1-Why is Easter celebrated on a different date each year?
Easter is celebrated on the first Sunday following the full moon that occurs at the end of March.
2-Where do the ashes on Ash Wednesday come from?
The Ash on Ash Wednesday is made from the remains of the Palm branches of the previous Palm Sunday.
3-What is the significance of the Paschal Candle?
At the Easter Vigil service, the Paschal Candle is blessed: The year is engraved on it together with a cross and five grains of incense are inserted to represent the five wounds of Christ. It is kept beside the altar during Paschal time and is moved to the side of the font for the rest of the year. What is Paschaltide?
Paschaltide lasts from Easter Sunday until Trinity Sunday. We continue to celebrate the Resurrection of the Lord during this period. 40 days after Easter there is the feast of the Ascension and 50 days after Easter the Feast of Pentecost.Trinity Sunday is a week after the feast of Pentecost.
4-Why don’t we recite the Creed on Easter Sunday?
On Easter Sunday, the recitation for the Creed is replaced with a renewal of the Baptismal promises together with a sprinkling of the water from the Font blessed during the Easter Vigil service. When should we genuflect during the Creed?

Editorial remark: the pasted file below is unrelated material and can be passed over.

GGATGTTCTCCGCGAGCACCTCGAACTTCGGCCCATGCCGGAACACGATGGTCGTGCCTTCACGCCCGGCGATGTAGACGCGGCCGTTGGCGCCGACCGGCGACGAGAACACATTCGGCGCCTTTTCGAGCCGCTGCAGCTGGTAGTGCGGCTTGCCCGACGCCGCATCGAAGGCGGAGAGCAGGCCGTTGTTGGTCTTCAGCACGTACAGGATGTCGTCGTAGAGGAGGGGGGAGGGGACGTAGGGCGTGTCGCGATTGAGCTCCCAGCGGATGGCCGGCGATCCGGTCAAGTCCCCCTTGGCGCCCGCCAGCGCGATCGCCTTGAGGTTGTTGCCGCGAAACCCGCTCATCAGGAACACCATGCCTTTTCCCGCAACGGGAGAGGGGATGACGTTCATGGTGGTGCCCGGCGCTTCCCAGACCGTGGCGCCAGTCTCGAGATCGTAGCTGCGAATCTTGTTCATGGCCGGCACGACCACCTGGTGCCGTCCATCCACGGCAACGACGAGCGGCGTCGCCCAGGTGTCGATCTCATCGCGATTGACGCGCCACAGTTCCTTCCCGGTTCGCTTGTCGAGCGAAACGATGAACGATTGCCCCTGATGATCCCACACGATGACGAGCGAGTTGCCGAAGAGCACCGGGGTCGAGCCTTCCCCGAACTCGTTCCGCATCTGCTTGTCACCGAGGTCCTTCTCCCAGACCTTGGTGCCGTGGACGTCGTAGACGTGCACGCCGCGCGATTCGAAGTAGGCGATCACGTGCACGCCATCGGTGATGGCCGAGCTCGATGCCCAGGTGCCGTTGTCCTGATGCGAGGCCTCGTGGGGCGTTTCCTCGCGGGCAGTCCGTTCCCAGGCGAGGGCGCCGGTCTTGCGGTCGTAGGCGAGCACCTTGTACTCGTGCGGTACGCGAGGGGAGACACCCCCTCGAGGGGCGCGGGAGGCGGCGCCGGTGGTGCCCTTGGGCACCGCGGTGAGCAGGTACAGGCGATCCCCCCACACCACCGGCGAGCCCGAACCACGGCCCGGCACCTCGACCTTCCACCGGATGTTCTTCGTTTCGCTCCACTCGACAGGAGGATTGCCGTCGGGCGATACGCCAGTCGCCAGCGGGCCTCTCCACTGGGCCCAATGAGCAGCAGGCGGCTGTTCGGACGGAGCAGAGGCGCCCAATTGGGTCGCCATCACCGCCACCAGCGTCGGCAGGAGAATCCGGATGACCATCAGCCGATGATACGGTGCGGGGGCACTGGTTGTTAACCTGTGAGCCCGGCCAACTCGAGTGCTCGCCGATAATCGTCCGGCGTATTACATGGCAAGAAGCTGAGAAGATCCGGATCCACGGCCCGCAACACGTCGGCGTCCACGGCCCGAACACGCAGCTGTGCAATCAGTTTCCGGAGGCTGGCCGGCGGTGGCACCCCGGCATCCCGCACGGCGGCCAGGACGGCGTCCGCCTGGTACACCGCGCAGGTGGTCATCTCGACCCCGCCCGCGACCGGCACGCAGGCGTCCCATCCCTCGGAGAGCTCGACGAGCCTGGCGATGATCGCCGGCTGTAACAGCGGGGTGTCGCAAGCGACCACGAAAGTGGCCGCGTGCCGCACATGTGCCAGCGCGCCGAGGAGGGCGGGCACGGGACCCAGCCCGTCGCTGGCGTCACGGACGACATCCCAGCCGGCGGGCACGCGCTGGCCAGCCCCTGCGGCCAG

March 25th is the Feast of the Annunciation: the Creed is recited during Mass and all genuflect at the words “The Word was made flesh”. The same gesture is repeated during the recitation of the Creed on Christmas Day.
5-When are the Church candles blessed?
Candles for use in the Church throughout the year are blessed on February 2nd, Candlemas Day.
6-What are the Holy Oils?
There are three Holy Oils: Chrism, the oil of the sick and the oil of the catechumens. They are used in the administration of the Sacraments during the course of the year. They are blessed by the Archbishop in the Cathedral Church on Maundy Thursday and they are received into the parish Church at the evening Mass on Maundy Thursday.
7-When are we obliged to fast?
There are now two days of fasting and abstinence during the year: Ash Wednesday and Good Friday. The rules apply to those between the ages of 21 and 60. Canon law does not specify the exact amounts for fasting but generally it is interpreted as one full meal with smaller amounts at other times. Those over 14 are required to keep the rule of abstinence from meat.